In 1996, she went to the Maricopa County Attorney's office, where she worked until she was fired.

"She's not a career politician, not in politics," he says. "She was a tough prosecutor. She wouldn't file cases unless she believed them. Unless she knew what she was doing was right."

Aubuchon didn't have any knowledge of the research Goldman was doing on Stapley, he says, and she didn't have anything to do with MACE until 2008.

"She can't wait to get on the stand and talk to you gentlemen and tell you the entire story about what happened," he says.

She didn't really know Stapley, Wilcox, and the others, Moriarity says, and therefore could have had no animosity towards them.

More Bizarro World stuff: Moriarity claims the real reason the sheriff's detectives didn't want to sign the complaint against Donahoe was because they were worried what the judge might do. After all, Moriarity describes, Donahoe had threatened to release inmates from jail if the Sheriff's Office didn't start getting inmates to court on time.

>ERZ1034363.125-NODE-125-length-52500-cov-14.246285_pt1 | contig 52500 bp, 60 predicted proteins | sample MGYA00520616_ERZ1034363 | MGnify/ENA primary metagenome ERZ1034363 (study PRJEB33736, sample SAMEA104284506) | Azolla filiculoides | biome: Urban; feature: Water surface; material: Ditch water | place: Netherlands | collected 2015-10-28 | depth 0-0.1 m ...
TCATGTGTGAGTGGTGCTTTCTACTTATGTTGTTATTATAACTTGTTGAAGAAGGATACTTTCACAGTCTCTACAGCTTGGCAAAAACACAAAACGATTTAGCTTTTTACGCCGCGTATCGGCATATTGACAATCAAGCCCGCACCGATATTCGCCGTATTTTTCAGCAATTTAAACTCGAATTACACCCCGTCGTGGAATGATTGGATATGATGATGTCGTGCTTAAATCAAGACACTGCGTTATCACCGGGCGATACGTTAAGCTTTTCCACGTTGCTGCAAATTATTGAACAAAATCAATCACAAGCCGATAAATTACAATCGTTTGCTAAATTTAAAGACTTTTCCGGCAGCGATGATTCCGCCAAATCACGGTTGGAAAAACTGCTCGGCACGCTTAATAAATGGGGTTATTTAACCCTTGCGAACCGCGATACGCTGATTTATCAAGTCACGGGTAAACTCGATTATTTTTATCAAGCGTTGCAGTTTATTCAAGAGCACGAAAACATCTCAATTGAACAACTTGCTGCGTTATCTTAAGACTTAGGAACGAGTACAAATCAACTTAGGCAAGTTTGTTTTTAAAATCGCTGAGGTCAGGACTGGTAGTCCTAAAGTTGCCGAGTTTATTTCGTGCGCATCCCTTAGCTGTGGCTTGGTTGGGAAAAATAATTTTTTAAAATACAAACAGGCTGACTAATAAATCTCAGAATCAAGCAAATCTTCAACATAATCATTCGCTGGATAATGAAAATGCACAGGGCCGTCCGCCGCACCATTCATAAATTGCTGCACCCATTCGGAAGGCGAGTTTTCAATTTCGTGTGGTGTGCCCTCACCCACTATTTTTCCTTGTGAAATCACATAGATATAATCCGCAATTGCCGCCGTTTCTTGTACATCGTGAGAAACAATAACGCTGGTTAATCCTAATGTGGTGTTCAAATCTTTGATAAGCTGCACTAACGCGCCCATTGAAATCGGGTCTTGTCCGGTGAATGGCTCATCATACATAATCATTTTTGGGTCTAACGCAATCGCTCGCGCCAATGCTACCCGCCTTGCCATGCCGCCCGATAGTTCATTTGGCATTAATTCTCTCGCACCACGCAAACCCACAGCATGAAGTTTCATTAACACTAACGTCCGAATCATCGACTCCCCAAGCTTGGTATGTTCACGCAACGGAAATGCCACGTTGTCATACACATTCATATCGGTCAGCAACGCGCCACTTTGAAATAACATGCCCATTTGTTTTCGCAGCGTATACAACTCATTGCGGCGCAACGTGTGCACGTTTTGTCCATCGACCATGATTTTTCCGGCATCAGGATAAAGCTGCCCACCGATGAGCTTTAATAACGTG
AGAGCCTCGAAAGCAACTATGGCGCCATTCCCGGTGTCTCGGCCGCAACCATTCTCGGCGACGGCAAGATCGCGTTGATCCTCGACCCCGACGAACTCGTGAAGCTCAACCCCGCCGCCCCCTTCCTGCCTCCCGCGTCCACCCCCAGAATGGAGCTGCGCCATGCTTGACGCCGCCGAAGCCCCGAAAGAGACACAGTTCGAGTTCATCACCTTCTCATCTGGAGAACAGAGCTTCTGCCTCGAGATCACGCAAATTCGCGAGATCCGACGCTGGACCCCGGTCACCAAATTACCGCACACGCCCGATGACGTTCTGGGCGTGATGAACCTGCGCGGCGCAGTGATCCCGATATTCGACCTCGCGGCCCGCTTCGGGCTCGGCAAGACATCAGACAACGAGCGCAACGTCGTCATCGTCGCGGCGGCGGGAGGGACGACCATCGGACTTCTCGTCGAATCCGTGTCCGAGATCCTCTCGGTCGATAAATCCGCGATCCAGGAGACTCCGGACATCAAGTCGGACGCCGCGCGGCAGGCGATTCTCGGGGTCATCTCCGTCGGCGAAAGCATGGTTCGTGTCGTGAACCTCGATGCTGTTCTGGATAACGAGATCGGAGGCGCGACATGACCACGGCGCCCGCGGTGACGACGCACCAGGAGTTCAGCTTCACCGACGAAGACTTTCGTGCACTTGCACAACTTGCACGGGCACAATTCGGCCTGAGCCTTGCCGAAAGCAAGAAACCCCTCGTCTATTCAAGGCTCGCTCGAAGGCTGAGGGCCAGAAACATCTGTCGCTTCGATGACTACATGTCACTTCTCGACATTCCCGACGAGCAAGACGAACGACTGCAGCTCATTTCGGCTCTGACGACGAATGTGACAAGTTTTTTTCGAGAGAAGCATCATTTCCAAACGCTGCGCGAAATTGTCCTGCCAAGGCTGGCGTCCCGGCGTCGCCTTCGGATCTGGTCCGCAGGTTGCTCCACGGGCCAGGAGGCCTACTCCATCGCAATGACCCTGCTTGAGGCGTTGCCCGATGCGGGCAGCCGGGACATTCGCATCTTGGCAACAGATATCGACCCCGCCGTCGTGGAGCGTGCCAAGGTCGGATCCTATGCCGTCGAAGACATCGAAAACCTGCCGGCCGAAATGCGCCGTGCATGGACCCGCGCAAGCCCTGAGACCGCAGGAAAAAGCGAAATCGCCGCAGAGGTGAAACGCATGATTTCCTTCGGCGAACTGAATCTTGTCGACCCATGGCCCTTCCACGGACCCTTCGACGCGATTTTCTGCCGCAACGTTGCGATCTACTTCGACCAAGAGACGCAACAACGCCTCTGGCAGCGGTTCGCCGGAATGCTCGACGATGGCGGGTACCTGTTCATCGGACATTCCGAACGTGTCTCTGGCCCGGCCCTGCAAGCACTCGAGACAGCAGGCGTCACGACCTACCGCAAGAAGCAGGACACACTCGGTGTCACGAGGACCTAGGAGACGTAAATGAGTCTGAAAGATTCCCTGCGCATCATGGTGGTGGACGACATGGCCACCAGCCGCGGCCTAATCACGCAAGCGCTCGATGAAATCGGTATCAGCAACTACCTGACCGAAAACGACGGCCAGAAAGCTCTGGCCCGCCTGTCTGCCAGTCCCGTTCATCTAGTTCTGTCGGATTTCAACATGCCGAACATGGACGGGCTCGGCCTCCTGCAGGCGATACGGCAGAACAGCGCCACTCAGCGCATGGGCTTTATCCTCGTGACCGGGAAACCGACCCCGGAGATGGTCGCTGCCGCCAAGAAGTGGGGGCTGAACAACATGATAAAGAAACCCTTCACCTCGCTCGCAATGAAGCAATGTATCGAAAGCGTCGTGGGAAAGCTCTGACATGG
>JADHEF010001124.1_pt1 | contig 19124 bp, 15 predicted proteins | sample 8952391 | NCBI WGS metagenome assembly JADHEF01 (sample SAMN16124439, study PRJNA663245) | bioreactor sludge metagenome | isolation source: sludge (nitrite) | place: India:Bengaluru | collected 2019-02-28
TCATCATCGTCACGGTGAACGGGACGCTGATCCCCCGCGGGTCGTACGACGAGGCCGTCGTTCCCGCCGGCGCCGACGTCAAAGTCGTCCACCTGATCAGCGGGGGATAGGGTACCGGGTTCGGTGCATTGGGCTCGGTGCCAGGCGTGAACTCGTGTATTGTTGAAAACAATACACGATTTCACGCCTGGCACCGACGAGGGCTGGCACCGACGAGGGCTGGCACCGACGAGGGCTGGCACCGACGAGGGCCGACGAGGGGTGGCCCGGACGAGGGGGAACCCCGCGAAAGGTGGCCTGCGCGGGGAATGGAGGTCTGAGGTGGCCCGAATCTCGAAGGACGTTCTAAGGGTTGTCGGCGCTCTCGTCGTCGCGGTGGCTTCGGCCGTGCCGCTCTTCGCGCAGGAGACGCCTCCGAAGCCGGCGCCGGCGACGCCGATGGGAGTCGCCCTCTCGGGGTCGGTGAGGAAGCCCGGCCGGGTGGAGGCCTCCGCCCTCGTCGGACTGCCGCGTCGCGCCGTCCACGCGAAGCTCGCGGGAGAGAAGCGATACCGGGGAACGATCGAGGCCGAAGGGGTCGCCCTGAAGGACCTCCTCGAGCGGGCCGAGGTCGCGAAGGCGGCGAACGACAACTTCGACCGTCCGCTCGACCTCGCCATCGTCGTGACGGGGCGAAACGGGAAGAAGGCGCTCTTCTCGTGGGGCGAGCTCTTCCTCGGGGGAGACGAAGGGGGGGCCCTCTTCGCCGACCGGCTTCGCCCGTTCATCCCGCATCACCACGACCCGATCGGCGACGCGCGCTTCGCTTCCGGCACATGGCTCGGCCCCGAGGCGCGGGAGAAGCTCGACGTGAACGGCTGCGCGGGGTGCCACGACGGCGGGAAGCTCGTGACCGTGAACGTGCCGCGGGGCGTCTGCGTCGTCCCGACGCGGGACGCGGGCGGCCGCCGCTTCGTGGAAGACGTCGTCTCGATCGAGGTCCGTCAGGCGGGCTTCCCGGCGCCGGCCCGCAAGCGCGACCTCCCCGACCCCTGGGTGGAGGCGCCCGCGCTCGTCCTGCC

While the part about Donahoe is true, the deputies whom Gleason plans to put on the stand apparently aren't going to say that's why they didn't want to sign the Donahoe complaint.

Moriarity claims Aubuchon is getting the rawest of deals — he says she was even put on virtual "house arrest" during an investigation into her actions. She was on a leave of absence for 10 months, and because she was paid, she had to get permission from the County Attorney's Office to leave her house, he says.

A "checker" came by and questioned her about leaving her house once while she was just taking out the garbage, he says.

Before Aubuchon left, "one of the things she was trying to clear up" was the case against Supervisor Andy Kunsasek related to the sweep of county offices for hidden electronic listening devices. Though Thomas already had resigned his office in an (ultimately failed) quest to seek the post of state Attorney General, Aubuchon sent the case to Daisy Flores, the Gila County Attorney. Even Flores says Aubuchon didn't do anything wrong in doing that, Moriarity claims.

Yet he's leaving something out — Aubuchon sent the case without telling Flores that it had already been rejected by a grand jury.

Moriarity says the defense's "theme" will be that Lisa Aubuchon didn't do anything wrong: "She just did her job."